1. “The best country on earth” is the one where a man can be more productive and get more babes that he is attracted to. Patriotism gives us warm fuzzies, but if greener pastures exist abroad, then take advantage of them while you can.
      I cannot say that America is the best country to be in for me, but I love having the passport.

  6. An overly authoritarian cultural desert that is overpriced and boring.Economically Singapore is an amazing success story, but I never liked it there.

  7. My main problems with Singapore were that it was so boring when I visited in 96 and that pitcher of beer cost $21 in 1996???
    Was at an outdoor patio, beatiful setting, and it closed at 11PM..
    Maybe less staid now…
    Other than that good cheap food at the Hawker Centres and a nice orderly place…
    Singapore airlines has only hot young stewardesses so that’s a tick in the “good” section of the survey..
    One thing I realy like about Singapore is the mandatory saving that covers healthcare and allows you to buy a home mostly condos…
    Here in Canada it seems my hard work pays for people, I use the term loosely, like the “homeless”, welfarians, or lazy Syrian refugees that I’d rather exterminate and or deport.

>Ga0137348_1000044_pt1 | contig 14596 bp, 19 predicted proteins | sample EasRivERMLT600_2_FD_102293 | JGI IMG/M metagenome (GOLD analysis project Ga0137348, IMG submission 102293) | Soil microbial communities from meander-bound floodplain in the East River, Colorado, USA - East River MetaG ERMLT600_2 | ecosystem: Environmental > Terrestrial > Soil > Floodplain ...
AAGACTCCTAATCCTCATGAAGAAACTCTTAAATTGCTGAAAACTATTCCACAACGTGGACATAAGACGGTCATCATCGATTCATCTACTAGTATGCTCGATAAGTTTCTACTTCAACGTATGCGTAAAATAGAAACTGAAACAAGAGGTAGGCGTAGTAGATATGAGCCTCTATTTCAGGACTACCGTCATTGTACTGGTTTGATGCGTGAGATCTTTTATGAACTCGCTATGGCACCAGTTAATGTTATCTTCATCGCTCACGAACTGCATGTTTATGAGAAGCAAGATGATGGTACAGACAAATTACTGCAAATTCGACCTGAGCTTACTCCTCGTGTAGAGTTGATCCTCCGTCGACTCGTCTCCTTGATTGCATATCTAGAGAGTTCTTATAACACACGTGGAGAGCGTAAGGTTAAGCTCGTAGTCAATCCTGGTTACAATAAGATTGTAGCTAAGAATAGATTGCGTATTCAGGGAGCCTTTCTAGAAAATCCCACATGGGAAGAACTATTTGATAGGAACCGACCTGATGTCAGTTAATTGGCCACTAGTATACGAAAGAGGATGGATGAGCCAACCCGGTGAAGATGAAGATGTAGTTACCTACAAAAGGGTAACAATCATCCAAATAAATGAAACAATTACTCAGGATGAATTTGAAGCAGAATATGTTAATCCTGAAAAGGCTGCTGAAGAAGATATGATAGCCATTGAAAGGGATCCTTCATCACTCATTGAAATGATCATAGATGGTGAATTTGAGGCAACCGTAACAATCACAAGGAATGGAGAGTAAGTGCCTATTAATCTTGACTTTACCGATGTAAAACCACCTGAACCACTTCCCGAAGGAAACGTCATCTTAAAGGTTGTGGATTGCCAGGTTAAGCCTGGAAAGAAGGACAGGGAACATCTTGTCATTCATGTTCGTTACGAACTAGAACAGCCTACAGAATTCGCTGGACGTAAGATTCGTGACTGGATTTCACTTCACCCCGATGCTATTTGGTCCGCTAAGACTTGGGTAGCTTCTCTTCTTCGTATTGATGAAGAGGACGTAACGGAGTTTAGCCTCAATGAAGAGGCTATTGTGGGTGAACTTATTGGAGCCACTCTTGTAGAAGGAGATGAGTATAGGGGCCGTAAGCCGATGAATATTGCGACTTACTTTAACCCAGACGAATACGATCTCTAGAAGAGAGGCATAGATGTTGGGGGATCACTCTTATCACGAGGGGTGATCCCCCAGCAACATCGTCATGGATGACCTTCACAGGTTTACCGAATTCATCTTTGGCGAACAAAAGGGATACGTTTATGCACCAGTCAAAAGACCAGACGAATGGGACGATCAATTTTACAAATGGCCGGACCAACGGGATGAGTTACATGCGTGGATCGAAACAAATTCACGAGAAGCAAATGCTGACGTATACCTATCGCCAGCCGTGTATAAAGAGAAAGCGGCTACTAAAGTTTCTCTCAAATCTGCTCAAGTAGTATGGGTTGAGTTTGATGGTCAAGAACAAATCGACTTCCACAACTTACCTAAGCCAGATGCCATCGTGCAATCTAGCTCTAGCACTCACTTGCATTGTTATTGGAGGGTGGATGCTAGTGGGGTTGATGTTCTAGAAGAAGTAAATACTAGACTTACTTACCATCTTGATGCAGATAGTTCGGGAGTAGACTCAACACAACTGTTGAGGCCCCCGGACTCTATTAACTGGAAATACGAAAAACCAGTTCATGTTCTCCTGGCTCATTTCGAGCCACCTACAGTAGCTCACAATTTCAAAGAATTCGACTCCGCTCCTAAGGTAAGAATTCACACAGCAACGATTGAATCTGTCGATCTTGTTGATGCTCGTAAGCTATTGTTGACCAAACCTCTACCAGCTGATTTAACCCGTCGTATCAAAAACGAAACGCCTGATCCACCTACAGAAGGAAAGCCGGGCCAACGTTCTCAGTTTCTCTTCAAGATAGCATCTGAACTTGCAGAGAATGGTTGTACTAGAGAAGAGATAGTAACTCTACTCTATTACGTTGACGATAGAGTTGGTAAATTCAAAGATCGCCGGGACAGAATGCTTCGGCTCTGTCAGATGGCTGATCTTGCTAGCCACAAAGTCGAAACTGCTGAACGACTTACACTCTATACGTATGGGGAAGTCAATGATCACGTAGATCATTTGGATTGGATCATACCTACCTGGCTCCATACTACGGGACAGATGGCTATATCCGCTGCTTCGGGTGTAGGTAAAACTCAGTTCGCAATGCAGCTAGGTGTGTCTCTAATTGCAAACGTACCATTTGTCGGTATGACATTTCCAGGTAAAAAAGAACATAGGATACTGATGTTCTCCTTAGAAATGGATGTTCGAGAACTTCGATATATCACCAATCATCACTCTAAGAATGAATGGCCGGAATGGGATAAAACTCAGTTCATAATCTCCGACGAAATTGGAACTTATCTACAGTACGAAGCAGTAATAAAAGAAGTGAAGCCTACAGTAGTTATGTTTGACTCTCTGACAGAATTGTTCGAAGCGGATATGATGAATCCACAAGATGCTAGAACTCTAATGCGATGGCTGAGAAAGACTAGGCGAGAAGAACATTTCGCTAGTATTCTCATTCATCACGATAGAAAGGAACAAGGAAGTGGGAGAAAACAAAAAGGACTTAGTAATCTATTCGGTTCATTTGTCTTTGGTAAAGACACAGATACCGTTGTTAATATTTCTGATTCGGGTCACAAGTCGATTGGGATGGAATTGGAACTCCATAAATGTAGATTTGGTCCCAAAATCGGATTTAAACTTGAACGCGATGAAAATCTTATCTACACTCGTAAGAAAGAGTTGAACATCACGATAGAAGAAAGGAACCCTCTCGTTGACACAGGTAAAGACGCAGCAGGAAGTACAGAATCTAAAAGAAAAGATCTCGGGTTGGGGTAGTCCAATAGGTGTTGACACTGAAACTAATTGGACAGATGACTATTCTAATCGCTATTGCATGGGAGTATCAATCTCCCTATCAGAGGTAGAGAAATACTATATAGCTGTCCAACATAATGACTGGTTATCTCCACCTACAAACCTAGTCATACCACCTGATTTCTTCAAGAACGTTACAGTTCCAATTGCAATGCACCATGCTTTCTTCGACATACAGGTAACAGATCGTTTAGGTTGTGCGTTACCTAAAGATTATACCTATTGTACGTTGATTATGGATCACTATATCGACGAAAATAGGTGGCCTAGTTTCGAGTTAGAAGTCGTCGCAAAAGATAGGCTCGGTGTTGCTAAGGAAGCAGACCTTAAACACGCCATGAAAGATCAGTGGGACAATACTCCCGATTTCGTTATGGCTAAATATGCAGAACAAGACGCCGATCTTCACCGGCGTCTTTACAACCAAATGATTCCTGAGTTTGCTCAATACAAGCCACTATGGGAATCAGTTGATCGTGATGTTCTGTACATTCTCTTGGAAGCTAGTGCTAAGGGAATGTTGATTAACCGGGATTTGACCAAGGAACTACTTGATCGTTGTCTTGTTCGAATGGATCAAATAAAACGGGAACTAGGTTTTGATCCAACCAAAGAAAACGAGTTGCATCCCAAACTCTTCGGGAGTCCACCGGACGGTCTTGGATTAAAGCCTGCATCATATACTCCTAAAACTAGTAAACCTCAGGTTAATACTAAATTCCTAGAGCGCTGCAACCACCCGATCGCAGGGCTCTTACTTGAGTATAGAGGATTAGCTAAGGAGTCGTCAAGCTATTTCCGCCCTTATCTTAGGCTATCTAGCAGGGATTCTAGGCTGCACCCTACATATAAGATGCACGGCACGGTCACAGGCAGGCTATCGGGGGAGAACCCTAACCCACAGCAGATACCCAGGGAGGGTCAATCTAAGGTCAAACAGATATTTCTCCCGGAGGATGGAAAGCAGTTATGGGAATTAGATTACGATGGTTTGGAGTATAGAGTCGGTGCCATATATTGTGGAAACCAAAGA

In Singapore you pay your own way..
    On the whole good system IMO..

  8. Lee Kwan Yew was woke. He said in an interview with Charlie Rose “Multiculturalism will be the downfall of America.” And:
    Charlie Rose: “And immigrants has [sic] been America’s strength.”
    Lee Kuan Yew: “Absolutely … But, mind you, immigration of the highly intelligent and highly hard-working, very hard-working people. If you get immigration from the fruit-pickers [chuckles for several seconds at the idea], you may not get very far!”
    Singapore officials openly state their goal to maintain the ethnic balance of Singapore at 75% Chinese, the rest Indian and Malay. No one calls them racists.
    Is it a coincidence that the star of Southeast Asia is majority ethnic Chinese? I think not.

    1. Guy was right on. We’ll pay for our idiocy in trying to weave a “rich tapestry” of shit in the US:
      “Lee warns about the growing risk of America’s losing its “self-help culture” and going “the ideological direction of Europe.” If it continues that slide, he says bluntly, “the U.S. will be done for.” He also gives U.S. immigration practices a failing grade, declaring that “multiculturalism will destroy America.” The key question is: “do you make the Hispanics Anglo-Saxons in culture or do they make you more Latin American in culture?””

    2. Native Singaporean here. Multiculturalism works here actually, young nation with lots of social engineering. Officially there are four main races, languages and religions. People of different ethinicities get along well here and we pride ourselves on that.
      The irony of LKY’s statement abt bringing the right sort of immigrant is huge considering how his son and the PAP are doing just the opposite of that, bringing largely unqualified people who dont integrate.

      1. “Multiculturalism works here actually…”
        Yes, it does. People seem to get along fine.